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Sweetgum: Liquid Amber Helped Civil War Soldiers

Ouchley
K. Ouchley
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One of the most under-appreciated native trees in Louisiana grows in every parish, is important to wildlife, and has a fascinating local history. During the Autumn it is one of our most colorful trees as leaves on the same tree may be purple, burgundy, orange and yellow.

  (adapted from Flora and Fauna of the Civil War by Kelby Ouchley, LSU Press)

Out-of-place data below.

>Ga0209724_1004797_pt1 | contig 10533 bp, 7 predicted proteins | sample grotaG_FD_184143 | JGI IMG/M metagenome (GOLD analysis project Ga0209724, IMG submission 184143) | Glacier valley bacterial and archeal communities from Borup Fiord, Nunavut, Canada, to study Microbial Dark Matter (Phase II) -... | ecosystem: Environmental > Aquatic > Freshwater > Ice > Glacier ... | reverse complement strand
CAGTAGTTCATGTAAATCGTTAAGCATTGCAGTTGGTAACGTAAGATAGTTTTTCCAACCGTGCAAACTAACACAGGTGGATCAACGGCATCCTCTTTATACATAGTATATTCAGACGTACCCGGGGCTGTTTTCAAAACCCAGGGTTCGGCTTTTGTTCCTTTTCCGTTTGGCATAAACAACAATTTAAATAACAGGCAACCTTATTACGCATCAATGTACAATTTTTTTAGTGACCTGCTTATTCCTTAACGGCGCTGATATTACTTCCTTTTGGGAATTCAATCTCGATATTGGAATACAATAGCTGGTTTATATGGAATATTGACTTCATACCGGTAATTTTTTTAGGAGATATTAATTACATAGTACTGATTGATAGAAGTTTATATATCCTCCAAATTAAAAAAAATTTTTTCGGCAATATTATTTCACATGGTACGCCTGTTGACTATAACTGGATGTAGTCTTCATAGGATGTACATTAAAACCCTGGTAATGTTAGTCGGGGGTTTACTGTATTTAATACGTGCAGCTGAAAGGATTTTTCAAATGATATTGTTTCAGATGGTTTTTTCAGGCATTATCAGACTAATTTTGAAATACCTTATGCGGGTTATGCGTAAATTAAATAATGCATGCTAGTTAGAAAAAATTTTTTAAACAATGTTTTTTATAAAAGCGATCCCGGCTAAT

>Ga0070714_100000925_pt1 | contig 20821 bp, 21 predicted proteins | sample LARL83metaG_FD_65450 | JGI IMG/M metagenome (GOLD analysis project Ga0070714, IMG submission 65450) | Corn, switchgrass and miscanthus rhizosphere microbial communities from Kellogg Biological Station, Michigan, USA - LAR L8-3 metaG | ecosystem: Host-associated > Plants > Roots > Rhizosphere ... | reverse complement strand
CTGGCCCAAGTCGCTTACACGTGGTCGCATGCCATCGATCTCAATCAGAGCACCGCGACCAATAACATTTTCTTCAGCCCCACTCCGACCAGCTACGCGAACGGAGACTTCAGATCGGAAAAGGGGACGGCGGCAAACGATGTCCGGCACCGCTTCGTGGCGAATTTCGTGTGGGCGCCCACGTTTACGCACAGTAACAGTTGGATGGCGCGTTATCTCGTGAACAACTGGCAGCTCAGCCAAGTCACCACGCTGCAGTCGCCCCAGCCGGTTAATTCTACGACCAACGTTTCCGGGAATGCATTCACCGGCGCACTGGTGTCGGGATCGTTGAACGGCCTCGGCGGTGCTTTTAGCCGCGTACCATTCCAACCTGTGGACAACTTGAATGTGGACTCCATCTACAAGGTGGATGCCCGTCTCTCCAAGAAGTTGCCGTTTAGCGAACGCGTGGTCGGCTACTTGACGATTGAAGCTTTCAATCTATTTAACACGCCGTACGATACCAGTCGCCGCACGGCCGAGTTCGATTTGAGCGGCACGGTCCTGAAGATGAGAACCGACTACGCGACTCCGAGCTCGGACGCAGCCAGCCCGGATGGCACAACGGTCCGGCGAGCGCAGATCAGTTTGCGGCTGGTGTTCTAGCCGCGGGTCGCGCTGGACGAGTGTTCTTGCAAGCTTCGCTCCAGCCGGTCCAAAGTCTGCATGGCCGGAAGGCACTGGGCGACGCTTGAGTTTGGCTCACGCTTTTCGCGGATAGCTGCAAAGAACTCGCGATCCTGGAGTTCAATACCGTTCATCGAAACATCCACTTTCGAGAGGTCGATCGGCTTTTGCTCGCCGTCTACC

Kelby was a biologist and manager of National Wildlife Refuges for the U.S. Fish and Wildlife Service for more than 30 years. He has worked with alligators in gulf coast marshes and Canada geese on Hudson Bay tundra. His most recent project was working with his brother Keith of the Louisiana Nature Conservancy on the largest floodplain restoration project in the Mississippi River Basin at the Mollicy Unit of the Upper Ouachita National Wildlife Refuge, reconnecting twenty-five square miles of former floodplain forest back to the Ouachita River.
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